I was originally going to title this post “Friday five: of Twitter and teens, robots and brands.” Then I found out that today’s post is number 666 for this blog. Oooh. Scary. I thought about conjuring up some frightening doomsday posts, but in this economy, things are scary enough. Plus, I already had this stuff in the hopper, even before Thursday’s big Twitter/Facebook meltdown, which was apparently a huge denial-of-service attack aimed at bringing down one socially networked guy in the Republic of Georgia. Talk about overkill, scorched earth, using the atom bomb to kill a fly, etc.
Anyway, on to the five, which is just some interesting stuff I gleaned from the web, Twitter, etc., earlier in the week.
- Teens don’t tweet, eh? Earlier this week, Mashable reported that the percentage of the under-25 age group in the United States using Twitter is only 16 percent. This despite the fact that that age group makes up 25 percent of Internet users in the U.S., and everyone knows that that age group is the most tech-savvy of them al, or so goes conventional wisdoml. But what the Mashable story and the other headlines miss is the apparent healthy growth in the number of young tweeters since January (see chart; click it to enlarge). It looks like the better question may be, What is behind the apparent growth of twittering teens? (P.S. – When the news of this study broke on Wednesday, it became a trending topic on Twitter, and apparently plenty of the people tweeting about it were, in fact, the under-25 group.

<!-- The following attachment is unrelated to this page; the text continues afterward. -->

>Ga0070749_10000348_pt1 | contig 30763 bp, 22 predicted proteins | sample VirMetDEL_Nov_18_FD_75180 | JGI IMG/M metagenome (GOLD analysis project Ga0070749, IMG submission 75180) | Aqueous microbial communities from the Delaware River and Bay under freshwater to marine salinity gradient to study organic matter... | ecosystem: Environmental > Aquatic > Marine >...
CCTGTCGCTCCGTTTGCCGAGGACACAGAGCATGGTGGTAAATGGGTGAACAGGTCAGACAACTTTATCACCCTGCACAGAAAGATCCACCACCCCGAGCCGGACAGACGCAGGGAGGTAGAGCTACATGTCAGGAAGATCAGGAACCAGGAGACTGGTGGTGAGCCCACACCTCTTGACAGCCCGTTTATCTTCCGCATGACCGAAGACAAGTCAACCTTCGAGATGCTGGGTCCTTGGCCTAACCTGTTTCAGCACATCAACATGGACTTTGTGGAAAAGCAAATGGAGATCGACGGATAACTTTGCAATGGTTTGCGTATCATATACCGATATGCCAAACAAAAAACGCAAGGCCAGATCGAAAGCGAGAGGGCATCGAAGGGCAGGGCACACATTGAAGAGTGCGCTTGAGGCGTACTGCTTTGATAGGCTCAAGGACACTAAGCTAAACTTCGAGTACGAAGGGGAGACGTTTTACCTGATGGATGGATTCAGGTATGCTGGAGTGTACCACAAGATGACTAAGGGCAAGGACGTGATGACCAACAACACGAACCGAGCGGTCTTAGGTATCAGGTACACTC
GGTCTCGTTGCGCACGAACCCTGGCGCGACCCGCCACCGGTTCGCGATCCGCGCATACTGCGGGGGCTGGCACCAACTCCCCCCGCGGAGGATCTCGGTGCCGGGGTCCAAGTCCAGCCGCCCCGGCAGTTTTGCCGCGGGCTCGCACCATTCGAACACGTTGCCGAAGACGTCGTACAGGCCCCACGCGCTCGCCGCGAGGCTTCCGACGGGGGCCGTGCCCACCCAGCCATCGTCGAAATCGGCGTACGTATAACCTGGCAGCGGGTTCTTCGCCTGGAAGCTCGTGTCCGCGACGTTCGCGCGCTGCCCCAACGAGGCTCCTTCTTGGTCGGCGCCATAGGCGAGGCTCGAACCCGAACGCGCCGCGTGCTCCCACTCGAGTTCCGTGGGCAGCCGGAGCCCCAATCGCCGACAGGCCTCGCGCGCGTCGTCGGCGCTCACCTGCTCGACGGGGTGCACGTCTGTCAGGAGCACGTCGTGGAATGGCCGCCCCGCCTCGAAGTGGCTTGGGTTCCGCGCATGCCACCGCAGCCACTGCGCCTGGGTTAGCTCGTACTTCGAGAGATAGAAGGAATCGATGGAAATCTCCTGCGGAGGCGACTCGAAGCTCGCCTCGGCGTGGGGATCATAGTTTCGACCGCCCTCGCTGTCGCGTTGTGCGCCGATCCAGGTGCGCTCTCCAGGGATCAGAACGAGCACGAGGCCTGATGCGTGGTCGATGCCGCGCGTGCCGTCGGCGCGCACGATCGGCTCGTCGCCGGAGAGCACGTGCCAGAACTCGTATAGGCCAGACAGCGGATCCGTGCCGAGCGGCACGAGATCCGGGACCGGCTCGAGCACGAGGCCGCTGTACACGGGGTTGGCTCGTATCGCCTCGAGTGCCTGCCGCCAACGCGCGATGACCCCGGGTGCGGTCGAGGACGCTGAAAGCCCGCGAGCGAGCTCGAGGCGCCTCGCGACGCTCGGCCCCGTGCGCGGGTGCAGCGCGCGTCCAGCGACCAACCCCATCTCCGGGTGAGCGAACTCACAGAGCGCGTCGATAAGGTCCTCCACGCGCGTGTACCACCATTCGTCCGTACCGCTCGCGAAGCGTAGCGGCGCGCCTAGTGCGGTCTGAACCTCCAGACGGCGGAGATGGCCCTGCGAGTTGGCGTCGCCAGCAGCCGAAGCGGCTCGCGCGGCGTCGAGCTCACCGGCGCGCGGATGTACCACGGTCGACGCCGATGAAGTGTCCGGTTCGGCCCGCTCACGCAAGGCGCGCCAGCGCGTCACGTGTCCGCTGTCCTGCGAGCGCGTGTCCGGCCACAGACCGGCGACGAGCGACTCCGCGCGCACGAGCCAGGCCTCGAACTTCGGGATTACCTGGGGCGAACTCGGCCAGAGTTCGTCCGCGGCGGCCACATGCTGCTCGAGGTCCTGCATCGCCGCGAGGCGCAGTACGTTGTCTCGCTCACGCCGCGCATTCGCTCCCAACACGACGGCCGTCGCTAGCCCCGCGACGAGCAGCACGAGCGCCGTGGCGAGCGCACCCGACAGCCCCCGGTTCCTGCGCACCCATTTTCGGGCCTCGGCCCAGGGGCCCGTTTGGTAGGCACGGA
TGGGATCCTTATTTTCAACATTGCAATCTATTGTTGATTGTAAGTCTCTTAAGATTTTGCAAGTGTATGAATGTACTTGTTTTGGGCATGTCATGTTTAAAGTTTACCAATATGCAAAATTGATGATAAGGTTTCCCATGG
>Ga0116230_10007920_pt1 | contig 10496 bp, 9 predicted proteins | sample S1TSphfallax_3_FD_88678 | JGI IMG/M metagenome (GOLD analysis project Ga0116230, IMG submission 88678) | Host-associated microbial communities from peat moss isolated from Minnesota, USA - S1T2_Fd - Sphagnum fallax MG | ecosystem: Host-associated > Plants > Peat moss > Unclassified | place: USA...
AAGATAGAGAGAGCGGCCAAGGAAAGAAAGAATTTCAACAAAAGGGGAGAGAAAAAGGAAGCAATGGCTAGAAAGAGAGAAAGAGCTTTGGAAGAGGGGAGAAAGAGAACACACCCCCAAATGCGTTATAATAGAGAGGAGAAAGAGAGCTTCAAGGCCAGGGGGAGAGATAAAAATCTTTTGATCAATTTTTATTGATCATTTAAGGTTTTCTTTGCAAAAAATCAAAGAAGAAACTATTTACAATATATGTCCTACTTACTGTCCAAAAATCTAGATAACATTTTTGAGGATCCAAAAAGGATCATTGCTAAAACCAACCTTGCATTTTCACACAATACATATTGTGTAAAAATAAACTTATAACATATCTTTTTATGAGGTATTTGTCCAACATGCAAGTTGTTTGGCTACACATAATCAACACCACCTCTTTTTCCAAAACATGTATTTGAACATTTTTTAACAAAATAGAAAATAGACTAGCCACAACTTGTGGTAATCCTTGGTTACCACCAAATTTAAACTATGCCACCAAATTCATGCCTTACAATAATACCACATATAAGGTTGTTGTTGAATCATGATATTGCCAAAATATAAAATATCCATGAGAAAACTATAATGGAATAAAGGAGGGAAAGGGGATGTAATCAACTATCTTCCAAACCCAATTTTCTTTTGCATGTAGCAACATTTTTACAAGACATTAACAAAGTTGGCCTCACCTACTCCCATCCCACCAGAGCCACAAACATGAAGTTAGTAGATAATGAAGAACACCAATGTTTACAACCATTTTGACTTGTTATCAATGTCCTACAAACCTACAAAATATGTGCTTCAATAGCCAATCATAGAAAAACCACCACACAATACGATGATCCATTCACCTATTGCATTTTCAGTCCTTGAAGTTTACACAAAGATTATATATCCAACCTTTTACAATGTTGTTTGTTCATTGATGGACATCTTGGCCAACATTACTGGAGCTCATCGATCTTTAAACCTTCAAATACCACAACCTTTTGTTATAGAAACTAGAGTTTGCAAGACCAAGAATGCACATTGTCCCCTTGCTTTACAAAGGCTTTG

- You’ve read the book. Now see the slidedeck. One of the essential elements of The Cluetrain Manifesto — a must-read book for anyone involved in online communications — is its 95 theses. Now they are available as a slideshow. (Thanks to @markgr for the link.)
- 10 Facebook marketing resources, via @EMGonline (Educational Marketing Group’s Twitter feed).
- Gah! Robots! They’re in Twitter! They’re on Facebook! Gahhh!
- A more social definition of brand. “For years I’ve thought of a brand as the image of a company in its customer’s mind. … [T]oday, thinking about the new corporate communications landscape, it struck me that a brand is more like the ongoing contact between company and customer.” A thoughtful and thought-provoking post from Engaging Experience (via @mStonerblog).
Have an enjoyable weekend. I’ll see you around on Twitter or possibly Facebook — unless they get hit again. If so, then maybe on the blogosphere. They can’t get every blog, can they?